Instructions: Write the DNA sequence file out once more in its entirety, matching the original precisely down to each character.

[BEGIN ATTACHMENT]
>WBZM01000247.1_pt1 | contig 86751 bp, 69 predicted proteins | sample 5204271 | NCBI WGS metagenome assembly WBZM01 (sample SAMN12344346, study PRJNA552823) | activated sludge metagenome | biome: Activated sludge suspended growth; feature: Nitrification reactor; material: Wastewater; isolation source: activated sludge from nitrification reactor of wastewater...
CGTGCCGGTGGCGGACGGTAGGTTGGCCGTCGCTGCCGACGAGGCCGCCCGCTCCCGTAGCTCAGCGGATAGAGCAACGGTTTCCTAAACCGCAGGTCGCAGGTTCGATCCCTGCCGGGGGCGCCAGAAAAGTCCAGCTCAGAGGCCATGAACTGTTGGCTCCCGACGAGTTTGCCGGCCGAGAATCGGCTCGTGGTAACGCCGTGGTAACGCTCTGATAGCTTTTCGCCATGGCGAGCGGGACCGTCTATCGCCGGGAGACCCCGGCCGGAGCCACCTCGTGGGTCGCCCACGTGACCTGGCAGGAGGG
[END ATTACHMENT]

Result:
>WBZM01000247.1_pt1 | contig 86751 bp, 69 predicted proteins | sample 5204271 | NCBI WGS metagenome assembly WBZM01 (sample SAMN12344346, study PRJNA552823) | activated sludge metagenome | biome: Activated sludge suspended growth; feature: Nitrification reactor; material: Wastewater; isolation source: activated sludge from nitrification reactor of wastewater...
CGTGCCGGTGGCGGACGGTAGGTTGGCCGTCGCTGCCGACGAGGCCGCCCGCTCCCGTAGCTCAGCGGATAGAGCAACGGTTTCCTAAACCGCAGGTCGCAGGTTCGATCCCTGCCGGGGGCGCCAGAAAAGTCCAGCTCAGAGGCCATGAACTGTTGGCTCCCGACGAGTTTGCCGGCCGAGAATCGGCTCGTGGTAACGCCGTGGTAACGCTCTGATAGCTTTTCGCCATGGCGAGCGGGACCGTCTATCGCCGGGAGACCCCGGCCGGAGCCACCTCGTGGGTCGCCCACGTGACCTGGCAGGAGGG